Astorian: Smith is an "inconsequential senator"

The Daily Astorian has endorsed Jeff Merkley has someone with "legislative aptitude" - calling out Gordon Smith's "distinct lack of ambition":

In a nutshell, at the end of 12 years in the Senate, Gordon Smith has not distinguished himself with significant accomplishment. That is ignominious for a man who talked about being Sen. Mark Hatfield's successor. Hatfield came to the Senate as an opponent of the Vietnam War. Smith's eventual opposition to the Iraq War smelled of convenience as it was announced at 10 p.m. on the last night of a Congress.

Smith is a relatively inconsequential senator. That is especially clear when one sees Smith's colleague, Oregon Sen. Ron Wyden writing a tax reform bill as well as a health care bill - two monumental pieces of legislation that will be substantive vehicles in the next Congress.

By contrast, Jeff Merkley has distinguished himself in the Oregon Legislature. He turned in a spectacular session as speaker of the Oregon House. The 2007 session was the legislature's most productive in a decade. This happened because Merkley initiated several reforms to bring the two parties together in the House of Representatives.

The difference is this. Merkley is genetically programmed to be a legislator, as is Ron Wyden. Gordon Smith simply lacks that aptitude. He will never rise to prominence in the Senate because he lacks the kind of intense drive that one sees in Wyden or saw in Dick Neuberger, Wayne Morse and Mark Hatfield. What we've seen from Smith in 12 years is what we would get in a third term.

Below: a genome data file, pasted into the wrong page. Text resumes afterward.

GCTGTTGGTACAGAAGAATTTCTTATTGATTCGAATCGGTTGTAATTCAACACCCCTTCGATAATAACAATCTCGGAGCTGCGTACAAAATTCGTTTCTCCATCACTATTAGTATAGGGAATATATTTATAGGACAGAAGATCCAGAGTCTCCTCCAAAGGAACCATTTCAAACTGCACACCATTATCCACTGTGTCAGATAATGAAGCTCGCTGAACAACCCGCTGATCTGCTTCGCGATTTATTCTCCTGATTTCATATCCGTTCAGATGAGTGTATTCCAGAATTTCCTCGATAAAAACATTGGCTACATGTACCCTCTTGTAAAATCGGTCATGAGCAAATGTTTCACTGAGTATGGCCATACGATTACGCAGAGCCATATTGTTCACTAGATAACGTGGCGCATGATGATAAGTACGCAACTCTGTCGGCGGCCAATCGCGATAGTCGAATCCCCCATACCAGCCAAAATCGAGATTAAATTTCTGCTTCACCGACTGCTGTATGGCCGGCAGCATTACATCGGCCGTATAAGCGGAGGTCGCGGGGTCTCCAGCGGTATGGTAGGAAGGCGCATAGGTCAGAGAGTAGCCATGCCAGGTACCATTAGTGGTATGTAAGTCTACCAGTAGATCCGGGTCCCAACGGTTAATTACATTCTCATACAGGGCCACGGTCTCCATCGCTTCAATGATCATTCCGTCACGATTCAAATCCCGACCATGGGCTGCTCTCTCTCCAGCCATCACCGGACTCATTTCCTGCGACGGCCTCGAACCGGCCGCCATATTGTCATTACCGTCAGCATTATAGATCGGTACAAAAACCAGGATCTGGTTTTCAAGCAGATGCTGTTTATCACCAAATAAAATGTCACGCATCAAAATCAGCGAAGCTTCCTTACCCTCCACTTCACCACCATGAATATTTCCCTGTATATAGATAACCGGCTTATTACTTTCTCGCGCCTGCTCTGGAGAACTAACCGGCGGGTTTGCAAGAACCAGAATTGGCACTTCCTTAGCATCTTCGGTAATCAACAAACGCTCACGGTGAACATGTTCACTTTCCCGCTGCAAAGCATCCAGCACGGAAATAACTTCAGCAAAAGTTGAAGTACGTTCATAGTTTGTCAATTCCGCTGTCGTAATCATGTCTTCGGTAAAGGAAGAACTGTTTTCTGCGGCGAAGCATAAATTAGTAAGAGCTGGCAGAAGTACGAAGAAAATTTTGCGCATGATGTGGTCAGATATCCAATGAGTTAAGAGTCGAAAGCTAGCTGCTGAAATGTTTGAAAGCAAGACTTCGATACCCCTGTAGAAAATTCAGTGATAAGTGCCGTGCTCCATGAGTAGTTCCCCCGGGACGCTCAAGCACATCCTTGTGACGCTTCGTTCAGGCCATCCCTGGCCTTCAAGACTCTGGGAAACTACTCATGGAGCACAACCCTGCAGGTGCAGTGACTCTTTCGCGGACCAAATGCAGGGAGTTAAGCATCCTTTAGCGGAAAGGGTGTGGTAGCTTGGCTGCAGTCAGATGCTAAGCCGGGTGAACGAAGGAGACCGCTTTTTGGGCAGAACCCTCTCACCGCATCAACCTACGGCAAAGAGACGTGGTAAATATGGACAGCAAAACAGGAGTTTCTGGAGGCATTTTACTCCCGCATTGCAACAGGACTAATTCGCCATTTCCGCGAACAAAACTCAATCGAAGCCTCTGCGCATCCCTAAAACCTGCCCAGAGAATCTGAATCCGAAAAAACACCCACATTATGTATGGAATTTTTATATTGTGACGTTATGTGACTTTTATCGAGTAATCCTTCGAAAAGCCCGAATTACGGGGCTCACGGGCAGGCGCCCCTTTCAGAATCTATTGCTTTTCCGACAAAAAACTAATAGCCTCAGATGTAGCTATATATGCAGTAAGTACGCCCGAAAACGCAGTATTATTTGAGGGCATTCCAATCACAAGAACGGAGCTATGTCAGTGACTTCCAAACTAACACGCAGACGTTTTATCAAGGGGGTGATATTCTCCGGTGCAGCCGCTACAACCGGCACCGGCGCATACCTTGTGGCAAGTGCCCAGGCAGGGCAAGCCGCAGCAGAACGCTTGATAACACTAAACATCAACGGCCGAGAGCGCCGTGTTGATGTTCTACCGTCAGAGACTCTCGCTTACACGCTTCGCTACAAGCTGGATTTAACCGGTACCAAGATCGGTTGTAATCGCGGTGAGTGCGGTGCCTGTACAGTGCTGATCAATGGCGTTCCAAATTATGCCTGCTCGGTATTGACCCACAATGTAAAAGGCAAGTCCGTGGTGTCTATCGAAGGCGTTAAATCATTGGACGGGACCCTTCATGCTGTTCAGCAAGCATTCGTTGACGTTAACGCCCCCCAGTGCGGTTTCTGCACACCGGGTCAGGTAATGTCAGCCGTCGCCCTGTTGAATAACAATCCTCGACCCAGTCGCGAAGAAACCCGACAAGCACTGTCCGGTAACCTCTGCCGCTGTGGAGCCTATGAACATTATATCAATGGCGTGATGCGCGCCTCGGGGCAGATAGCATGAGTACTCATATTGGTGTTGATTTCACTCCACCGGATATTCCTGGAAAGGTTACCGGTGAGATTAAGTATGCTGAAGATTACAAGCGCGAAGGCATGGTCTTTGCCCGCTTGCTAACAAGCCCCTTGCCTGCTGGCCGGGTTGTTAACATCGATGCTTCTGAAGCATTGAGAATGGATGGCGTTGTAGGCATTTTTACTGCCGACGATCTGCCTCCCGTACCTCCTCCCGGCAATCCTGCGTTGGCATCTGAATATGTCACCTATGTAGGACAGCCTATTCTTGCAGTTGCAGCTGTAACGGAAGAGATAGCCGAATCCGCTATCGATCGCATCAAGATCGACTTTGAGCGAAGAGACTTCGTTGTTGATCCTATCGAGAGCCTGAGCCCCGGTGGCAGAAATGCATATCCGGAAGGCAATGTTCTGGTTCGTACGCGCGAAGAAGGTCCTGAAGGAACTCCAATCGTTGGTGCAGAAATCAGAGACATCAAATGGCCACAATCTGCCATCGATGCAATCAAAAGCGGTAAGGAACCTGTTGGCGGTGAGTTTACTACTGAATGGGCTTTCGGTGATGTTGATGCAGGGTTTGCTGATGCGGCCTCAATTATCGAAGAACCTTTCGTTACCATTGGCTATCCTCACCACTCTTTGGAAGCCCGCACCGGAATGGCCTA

Smith's lack of legislative ambition can be mystifying. He deeply understands the need to modernize America's freight and passenger rail network. He gets the connection between investment in rail and the export economy. Unlike Sen. John McCain, Smith would invest more in Amtrak. But Smith has kept quiet about his enlightened view on rail. And Sen. Ron Wyden, not Smith, has taken the lead in seeking reactivation of the Amtrak Pioneer, which serves Eastern Oregon.

Gordon Smith is one of the nicest guys you could meet. But his distinct lack of ambition mystifies many Oregonians - most pointedly Republicans who have given to his campaign. Meanwhile, Smith's re-election campaign is distinguished by its devotion to triviality and the low road. Smith's television ads even trashed Merkley for creating a rainy day fund, which was one of the most significant accomplishments of the 2007 legislative session.

Wall Street's meltdown and the financial hemorrhaging that marks the Iraq War typify the gravely serious moment that will confront the next Congress. Oregon must have senators with proven legislative aptitude and a deep desire to make something of their opportunity. That is what Gordon Smith lacks and what Jeff Merkley has.

We urge a vote for Jeff Merkley for U.S. Senate.

  • Jiang (unverified)

    I don't get the oft-leveled criticism of Republicans that they are, well, basically slackers. With the exception of evangelicals and the far right, 3/4 of the voting conservatives elect representatives precisely because of their lack of ambition and inaction. When Ronald Reagan was asleep, he was doing what his core consttuents elected him to do.